Often the argument is posited that since the therapist has a ‘God given gift’, it should not be charged, or that only donations would be accepted. However, are the arts of good carpentry, designing, architecture, book keeping, sculpting, etc, and even housecleaning not also ‘God given’? Why charge unashamedly for ‘non healing gifts’ but not for ‘healing gifts’? I know of Spiro Atteshli, (known as Daskalos) since passed away, who was a great healer in Cyprus. He refused to charge for his work, and kept a full time post office job. Had he charged for his work, he would have been able to dedicate himself full time to his healing and thus benefited many times more people a lot more. In addition, he deprived someone else of an office job. So he lost, the world lost, and a job was lost.

Accepting gifts is thus a gift in turn for the offerer. Accepting payment for a service is the same principle.

In the former example the ‘reward’ comes both in the joy of giving and the certainty that what has been given will definitely be returned, many fold, though not necessarily (in fact very seldom) by the person to whom you have given. The universe, though endless, is a closed, self contained system. Jesus said, ‘Caste your bread upon the waters’. He didn’t say that God will reward the giver, or that the giver was ‘good’. He merely stated that it would be returned ‘7×7’ times over. That’s not a bad rate of return, is it? But this only happens when the giving is done unconditionally. If it is done for purposes of prestige, return favours or showing off, this principle no longer applies, as it is no longer giving but trading.

Paying (for a good or service provided) in Greek is pleeromee , derived from pleeris,=completion.

Thus, paying is the act of completing a transaction. The interchange of energy, on the one hand in the form of a good or service, and response usually in money, or possibly in exchange for another good or service. As we have not yet evolved to the state where the result(reward) of our feelings, thoughts and actions manifest immediately (it will come in the not too distant future), payment in money or in kind. Another vital factor is that healing may not be complete unless the healing session is complete, and that happens through payment.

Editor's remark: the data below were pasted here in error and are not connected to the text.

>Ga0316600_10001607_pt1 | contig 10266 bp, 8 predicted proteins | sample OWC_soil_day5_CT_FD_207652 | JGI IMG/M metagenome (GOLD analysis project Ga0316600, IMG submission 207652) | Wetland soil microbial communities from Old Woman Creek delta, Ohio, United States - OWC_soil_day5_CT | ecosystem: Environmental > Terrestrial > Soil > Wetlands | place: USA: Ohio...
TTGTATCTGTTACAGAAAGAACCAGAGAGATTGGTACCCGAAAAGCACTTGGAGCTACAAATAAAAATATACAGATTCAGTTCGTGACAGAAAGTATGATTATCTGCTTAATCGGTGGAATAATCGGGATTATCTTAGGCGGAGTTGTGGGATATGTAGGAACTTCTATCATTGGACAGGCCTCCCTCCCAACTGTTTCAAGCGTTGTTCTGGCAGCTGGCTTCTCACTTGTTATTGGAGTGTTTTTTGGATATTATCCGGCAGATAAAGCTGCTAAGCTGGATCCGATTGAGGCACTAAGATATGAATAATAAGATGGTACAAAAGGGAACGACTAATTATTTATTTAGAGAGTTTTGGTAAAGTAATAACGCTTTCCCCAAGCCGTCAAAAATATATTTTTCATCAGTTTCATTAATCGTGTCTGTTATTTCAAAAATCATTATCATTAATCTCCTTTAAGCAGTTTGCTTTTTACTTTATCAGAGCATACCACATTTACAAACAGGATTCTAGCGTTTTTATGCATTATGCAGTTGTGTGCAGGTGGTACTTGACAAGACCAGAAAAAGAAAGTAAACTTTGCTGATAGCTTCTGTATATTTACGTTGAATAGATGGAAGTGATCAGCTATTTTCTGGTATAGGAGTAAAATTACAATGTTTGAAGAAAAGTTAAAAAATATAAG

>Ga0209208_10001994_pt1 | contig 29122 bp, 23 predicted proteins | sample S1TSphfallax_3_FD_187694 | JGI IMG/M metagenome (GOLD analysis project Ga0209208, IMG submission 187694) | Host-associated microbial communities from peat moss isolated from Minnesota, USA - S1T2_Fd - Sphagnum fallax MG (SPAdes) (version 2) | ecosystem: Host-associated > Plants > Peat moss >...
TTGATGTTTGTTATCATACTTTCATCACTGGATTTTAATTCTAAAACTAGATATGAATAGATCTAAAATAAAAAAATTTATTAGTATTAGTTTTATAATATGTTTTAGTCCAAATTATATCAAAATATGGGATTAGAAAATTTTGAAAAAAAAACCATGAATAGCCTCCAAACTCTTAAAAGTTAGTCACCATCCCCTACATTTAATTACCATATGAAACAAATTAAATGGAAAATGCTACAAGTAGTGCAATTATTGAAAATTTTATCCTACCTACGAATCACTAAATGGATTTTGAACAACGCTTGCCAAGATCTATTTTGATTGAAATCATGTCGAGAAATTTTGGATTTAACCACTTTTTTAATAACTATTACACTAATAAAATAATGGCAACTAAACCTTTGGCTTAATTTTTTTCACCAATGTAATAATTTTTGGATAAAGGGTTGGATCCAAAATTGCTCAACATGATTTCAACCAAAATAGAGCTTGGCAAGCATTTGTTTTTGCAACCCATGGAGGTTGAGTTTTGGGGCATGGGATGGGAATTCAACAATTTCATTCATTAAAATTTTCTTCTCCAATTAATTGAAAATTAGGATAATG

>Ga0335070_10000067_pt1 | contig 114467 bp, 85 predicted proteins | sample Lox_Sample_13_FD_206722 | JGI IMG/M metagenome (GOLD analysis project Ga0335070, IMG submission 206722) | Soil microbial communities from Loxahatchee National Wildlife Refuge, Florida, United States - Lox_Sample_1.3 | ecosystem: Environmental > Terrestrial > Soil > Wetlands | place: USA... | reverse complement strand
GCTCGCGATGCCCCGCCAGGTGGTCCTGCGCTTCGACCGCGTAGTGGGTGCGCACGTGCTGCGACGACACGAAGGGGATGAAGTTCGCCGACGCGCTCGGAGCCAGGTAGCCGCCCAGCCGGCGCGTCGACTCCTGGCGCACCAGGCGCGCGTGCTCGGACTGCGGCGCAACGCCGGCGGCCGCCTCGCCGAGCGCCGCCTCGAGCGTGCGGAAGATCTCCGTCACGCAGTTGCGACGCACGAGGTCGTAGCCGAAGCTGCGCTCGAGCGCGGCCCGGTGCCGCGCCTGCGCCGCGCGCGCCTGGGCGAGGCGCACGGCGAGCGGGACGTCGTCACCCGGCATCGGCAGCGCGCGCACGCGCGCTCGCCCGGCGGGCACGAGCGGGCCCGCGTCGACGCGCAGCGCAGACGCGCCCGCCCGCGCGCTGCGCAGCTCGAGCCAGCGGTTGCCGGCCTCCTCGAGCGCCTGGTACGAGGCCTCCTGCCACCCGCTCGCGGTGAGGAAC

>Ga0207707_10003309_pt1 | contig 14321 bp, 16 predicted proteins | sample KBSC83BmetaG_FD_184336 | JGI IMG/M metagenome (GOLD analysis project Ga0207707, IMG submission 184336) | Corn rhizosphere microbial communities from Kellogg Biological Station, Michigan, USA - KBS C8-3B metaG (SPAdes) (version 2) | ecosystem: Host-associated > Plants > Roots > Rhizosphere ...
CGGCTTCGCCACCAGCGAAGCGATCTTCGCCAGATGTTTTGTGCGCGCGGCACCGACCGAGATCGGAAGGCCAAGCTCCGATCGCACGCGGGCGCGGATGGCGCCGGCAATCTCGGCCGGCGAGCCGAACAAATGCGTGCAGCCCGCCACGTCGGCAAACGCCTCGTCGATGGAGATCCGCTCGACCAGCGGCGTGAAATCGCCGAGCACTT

Further, from my own experience, free is not appreciated as much, and therefore the good or service is not utilized properly. Note for those of you who want to provide a free talk or seminar. You will have many more people attending and hardly no cancellations or no shows if you charge a nominal amount. This then becomes a (completed) contractual obligation.

This lack of exchange and its concomitant problems has entered relationships and sexuality, with most problems in these areas coming from an imbalance in give and take.

In conclusion, we see that the ability to give and to receive are merely two sides to the same transaction, the same coin, so to speak. Giving is simultaneously an act of receiving, and in the same way, receiving is simultaneously giving another an opportunity to give.

It is relationship, or in other words, giving and receiving which is the basis of all life, microcosmic to macrocosmic, what makes ecosystems and societies work. If blocked or unhealthy, it leads to a system breakdown, but if flowing healthily leads to healthy functioning. For instance a healthy exchange with microbes (small life forms) is essential to our life as a macrobe (large life form), whereas an unhealthy exchange , i.e by person who is dis-eased will create an unhealthy relationship with the microbes, which are then mistakenly blamed as the cause of illness.

It is our openness to healthy exchange to freely give, and just as freely and willingly receive, which determines our wellbeing and that of those and our environment around us.